Some of rugby league’s biggest names – Cartwright, Geyer, Puletua, Luai, To’o – have all worn the St Marys colours during their illustrious careers.
In fact, there wouldn’t be many more clubs in NSW or Australia for that matter who have produced as many superstar players than the Forrester Road club.
Later this month, the club will honour its rich and proud history when they celebrate 115 years of rugby league in St Marys.
Rugby League in St Marys can be traced back to 1908 when players from the St Marys United Rugby Union Football Club would play rugby league on a Sunday against other teams in the district.
These social or picnic games were not recorded because, to do so, would have meant expulsion from the powerful Metropolitan Rugby Union, which managed the amateur code at the time.
Enlistments into the armed forces during World War I seriously affected both football codes. The rugby union competition was abandoned completely and the whole thrust of forming a viable rugby league competition was brought to a halt.
In 1916, an inter-town rugby league competition, known as the Lakerstein Cup commenced in the district and featured teams from St Marys, Penrith, Emu Plains and Wallacia. The competition continued in one form or another for the next two decades.
From the earliest days, St Marys wore the colours of green and white, and were known as The Greens or Saints. The number of Irish settlers in the area made the selection of playing colours a forgone conclusion.
In 1920, it was decided that the then newly formed St Marys Football Club would enter the Parramatta District League competition, and train two nights a week. The club played its first match against Blacktown at Victoria Park on April 14, 1920.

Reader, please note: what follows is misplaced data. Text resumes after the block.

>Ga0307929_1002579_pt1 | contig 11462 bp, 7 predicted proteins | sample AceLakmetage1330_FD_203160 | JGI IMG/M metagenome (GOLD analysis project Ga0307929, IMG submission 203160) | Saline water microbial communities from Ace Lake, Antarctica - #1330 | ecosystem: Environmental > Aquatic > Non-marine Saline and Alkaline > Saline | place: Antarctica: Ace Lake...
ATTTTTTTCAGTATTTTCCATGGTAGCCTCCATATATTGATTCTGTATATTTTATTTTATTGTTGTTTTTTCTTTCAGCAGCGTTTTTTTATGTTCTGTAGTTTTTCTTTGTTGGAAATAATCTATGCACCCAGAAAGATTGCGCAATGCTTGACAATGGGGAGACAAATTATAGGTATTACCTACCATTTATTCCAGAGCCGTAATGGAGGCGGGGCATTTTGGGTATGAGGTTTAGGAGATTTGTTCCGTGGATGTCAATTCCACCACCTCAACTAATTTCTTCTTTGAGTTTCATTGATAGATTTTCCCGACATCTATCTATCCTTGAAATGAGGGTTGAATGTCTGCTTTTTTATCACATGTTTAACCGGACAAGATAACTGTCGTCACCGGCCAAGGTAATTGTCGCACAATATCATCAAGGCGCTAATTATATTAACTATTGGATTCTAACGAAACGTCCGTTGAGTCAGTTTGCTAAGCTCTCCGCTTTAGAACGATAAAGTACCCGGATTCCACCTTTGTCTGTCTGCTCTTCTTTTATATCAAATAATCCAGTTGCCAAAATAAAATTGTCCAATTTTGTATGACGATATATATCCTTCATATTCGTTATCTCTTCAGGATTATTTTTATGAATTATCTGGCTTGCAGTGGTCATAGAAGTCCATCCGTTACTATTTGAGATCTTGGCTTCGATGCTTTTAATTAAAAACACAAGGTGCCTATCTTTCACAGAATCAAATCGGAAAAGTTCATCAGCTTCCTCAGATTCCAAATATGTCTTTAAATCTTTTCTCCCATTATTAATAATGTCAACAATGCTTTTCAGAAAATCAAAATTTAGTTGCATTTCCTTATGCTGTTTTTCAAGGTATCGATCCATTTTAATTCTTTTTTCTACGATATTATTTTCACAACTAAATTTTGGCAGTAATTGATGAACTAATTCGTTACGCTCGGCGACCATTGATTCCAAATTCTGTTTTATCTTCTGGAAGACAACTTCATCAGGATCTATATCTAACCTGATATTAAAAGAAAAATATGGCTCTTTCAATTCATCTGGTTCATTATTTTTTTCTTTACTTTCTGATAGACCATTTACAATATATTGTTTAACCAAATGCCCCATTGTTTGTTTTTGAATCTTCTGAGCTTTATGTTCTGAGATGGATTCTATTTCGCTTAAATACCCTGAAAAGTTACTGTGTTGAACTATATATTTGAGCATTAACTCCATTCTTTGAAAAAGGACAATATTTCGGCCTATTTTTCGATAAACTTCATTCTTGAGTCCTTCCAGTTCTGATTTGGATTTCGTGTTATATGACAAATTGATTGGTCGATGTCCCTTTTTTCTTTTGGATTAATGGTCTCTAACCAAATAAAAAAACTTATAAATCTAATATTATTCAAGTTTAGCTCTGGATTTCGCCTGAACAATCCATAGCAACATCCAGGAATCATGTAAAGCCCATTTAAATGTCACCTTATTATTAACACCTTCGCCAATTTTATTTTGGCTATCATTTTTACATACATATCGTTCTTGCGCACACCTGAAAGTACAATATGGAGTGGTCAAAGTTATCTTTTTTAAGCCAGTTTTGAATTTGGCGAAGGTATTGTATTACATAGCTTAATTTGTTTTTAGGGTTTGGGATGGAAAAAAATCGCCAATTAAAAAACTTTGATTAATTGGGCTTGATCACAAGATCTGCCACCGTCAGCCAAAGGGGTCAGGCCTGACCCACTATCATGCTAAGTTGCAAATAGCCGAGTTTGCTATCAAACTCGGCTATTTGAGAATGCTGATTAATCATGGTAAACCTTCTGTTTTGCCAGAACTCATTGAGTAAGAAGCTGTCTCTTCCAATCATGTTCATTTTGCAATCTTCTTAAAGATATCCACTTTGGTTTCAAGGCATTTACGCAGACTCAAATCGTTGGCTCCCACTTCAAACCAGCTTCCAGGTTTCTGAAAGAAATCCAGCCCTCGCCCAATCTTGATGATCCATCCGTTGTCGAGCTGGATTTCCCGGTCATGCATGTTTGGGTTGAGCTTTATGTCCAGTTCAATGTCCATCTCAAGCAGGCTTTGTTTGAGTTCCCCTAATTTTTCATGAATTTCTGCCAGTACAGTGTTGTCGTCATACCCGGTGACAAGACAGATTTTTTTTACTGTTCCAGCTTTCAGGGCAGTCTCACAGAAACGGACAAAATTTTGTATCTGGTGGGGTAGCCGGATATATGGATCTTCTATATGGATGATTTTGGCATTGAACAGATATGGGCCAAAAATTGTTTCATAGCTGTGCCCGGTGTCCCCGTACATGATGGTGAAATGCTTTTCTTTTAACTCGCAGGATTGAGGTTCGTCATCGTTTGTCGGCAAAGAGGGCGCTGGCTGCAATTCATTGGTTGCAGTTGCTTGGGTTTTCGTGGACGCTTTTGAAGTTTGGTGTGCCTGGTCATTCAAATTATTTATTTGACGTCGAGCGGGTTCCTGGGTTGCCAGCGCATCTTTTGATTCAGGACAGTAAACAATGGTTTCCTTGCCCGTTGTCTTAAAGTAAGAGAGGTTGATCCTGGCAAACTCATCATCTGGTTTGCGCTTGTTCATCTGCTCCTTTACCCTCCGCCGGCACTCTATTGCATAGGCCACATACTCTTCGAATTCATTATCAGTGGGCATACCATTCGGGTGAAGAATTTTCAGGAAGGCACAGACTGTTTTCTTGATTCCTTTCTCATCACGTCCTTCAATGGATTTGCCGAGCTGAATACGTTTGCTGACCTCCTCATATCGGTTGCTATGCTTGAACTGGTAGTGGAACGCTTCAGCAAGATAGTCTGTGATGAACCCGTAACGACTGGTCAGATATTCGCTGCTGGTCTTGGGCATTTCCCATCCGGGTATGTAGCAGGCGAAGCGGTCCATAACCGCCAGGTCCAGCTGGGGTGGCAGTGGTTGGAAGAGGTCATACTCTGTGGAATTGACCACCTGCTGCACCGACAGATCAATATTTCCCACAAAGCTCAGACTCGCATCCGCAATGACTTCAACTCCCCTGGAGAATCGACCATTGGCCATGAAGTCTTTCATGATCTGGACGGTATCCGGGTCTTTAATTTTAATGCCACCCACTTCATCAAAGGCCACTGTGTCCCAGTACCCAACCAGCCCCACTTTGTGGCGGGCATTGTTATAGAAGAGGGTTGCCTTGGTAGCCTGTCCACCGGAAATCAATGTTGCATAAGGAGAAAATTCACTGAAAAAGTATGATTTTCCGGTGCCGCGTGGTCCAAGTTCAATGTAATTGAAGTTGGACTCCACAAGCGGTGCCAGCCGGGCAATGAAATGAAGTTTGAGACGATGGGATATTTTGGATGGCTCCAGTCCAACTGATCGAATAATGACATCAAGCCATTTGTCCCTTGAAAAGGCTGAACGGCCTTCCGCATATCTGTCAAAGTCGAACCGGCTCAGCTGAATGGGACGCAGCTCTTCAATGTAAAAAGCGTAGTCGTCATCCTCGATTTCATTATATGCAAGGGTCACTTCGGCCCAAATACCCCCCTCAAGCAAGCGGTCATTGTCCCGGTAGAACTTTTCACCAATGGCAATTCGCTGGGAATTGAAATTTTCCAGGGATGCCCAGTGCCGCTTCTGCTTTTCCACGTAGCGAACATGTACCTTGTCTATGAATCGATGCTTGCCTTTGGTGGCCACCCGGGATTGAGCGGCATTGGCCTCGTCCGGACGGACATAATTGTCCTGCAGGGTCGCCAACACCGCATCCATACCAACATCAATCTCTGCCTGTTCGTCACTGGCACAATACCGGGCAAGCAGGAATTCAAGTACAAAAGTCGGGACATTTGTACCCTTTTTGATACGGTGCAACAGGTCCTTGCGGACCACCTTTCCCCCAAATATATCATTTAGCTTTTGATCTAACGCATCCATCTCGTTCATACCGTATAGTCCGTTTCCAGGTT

Today, St Marys has well over 1000 registered players competing in various competitions.
On Saturday, June 17, the club is hoping to see as many former players, coaches, trainers, managers, committee members and officials as possible at their special 115-year reunion. In addition to the function in the Boronia Showroom on Saturday evening, guests also have the option of attending St Marys’ Sydney Shield and Ron Massey Cup games against arch-rivals Brothers at St Marys Leagues Stadium that afternoon.
St Marys board member and former player Simon Dicker said the reunion is open to anyone whose had an involvement with the St Marys club over the decades.
“It’s a pretty broad range… I guess it extends back to if you played juniors there or had an association with the club in some way,” he told the Weekender.
“The reunion itself will be casual, it’s about getting everyone together to reminisce and tell old stories. We currently have 120 tickets sold, but we are hoping to reach 250.”
One of the big names expected to attend is Penrith Panthers legend and former Saints player John Cartwright. The Cartwright family is synonymous with the St Marys club and footy in general in Penrith.
“St Marys is just like a family. Once you arrive, you’re treated the same as everyone else. Everyone is made to feel welcome, like family, and that’s what makes this club so special and successful,” Dicker said.
For more information or book to tickets to the upcoming reunion, visit https://shorturl.at/giBY6.
Nathan Taylor is the Weekender’s Deputy Editor and Senior Sports Writer. He also compiles the weekly Chatter on the Box TV column. Nathan is an award-winning journalist, who has worked at the Weekender for a decade.